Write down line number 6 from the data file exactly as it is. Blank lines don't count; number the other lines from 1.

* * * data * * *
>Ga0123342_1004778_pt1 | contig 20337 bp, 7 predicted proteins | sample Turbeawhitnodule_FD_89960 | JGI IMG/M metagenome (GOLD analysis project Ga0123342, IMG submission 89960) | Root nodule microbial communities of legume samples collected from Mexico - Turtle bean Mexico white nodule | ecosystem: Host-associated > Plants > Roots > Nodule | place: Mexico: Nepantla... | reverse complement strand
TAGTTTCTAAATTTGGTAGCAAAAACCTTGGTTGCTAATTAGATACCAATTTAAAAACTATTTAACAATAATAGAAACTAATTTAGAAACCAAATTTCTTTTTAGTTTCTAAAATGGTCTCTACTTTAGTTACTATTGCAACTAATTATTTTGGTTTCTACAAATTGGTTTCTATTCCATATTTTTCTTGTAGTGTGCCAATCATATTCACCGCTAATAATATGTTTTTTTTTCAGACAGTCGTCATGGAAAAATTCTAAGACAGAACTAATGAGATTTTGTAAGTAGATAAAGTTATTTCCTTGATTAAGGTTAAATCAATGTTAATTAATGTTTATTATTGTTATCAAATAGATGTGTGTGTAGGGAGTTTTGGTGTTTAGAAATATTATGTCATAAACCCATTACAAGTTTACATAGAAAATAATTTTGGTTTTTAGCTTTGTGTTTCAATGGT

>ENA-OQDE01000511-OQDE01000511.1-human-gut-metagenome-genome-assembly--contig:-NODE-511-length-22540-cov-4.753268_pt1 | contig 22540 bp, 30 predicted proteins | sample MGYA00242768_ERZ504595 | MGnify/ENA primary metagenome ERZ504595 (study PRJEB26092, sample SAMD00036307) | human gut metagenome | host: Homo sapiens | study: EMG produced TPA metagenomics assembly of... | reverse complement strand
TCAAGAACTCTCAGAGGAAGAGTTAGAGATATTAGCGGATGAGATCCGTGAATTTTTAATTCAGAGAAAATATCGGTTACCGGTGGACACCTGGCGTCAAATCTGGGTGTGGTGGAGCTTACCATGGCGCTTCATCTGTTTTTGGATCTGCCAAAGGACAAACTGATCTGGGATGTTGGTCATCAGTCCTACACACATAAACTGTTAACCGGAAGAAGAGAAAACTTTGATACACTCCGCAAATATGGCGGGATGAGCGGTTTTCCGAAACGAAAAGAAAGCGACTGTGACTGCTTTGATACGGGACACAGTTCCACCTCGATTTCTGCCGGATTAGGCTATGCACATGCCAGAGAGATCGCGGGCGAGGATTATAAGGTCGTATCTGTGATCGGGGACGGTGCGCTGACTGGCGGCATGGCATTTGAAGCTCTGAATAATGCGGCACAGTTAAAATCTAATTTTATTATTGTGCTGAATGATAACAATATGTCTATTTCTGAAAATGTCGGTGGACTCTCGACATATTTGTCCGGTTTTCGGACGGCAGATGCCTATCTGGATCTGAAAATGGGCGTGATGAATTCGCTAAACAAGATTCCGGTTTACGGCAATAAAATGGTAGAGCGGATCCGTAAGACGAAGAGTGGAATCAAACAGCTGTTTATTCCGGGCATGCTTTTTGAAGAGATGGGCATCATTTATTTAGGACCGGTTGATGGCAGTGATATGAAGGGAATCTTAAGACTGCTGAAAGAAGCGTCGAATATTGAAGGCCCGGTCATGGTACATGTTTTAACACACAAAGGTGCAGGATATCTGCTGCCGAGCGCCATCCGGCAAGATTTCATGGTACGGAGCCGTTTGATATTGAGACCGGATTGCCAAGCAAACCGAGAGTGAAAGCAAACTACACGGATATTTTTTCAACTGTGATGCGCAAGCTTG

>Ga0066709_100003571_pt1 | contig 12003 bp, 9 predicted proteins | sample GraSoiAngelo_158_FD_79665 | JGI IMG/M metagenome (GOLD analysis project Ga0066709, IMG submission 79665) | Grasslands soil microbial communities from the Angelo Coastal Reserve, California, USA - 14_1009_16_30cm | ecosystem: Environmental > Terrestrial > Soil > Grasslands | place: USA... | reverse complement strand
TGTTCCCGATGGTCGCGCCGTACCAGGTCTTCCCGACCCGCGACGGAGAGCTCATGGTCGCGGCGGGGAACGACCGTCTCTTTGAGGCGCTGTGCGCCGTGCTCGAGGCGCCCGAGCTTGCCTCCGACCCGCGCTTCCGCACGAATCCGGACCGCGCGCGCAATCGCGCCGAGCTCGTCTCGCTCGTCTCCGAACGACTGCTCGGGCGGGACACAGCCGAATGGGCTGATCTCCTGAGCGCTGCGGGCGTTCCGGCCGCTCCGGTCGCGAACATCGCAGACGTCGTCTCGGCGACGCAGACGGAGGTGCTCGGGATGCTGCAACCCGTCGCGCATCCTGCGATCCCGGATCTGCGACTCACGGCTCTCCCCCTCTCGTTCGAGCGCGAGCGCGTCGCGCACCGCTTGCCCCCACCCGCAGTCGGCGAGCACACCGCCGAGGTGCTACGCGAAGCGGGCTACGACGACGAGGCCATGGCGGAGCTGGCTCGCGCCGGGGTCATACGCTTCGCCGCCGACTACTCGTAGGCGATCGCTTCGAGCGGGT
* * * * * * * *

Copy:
TGTTCCCGATGGTCGCGCCGTACCAGGTCTTCCCGACCCGCGACGGAGAGCTCATGGTCGCGGCGGGGAACGACCGTCTCTTTGAGGCGCTGTGCGCCGTGCTCGAGGCGCCCGAGCTTGCCTCCGACCCGCGCTTCCGCACGAATCCGGACCGCGCGCGCAATCGCGCCGAGCTCGTCTCGCTCGTCTCCGAACGACTGCTCGGGCGGGACACAGCCGAATGGGCTGATCTCCTGAGCGCTGCGGGCGTTCCGGCCGCTCCGGTCGCGAACATCGCAGACGTCGTCTCGGCGACGCAGACGGAGGTGCTCGGGATGCTGCAACCCGTCGCGCATCCTGCGATCCCGGATCTGCGACTCACGGCTCTCCCCCTCTCGTTCGAGCGCGAGCGCGTCGCGCACCGCTTGCCCCCACCCGCAGTCGGCGAGCACACCGCCGAGGTGCTACGCGAAGCGGGCTACGACGACGAGGCCATGGCGGAGCTGGCTCGCGCCGGGGTCATACGCTTCGCCGCCGACTACTCGTAGGCGATCGCTTCGAGCGGGT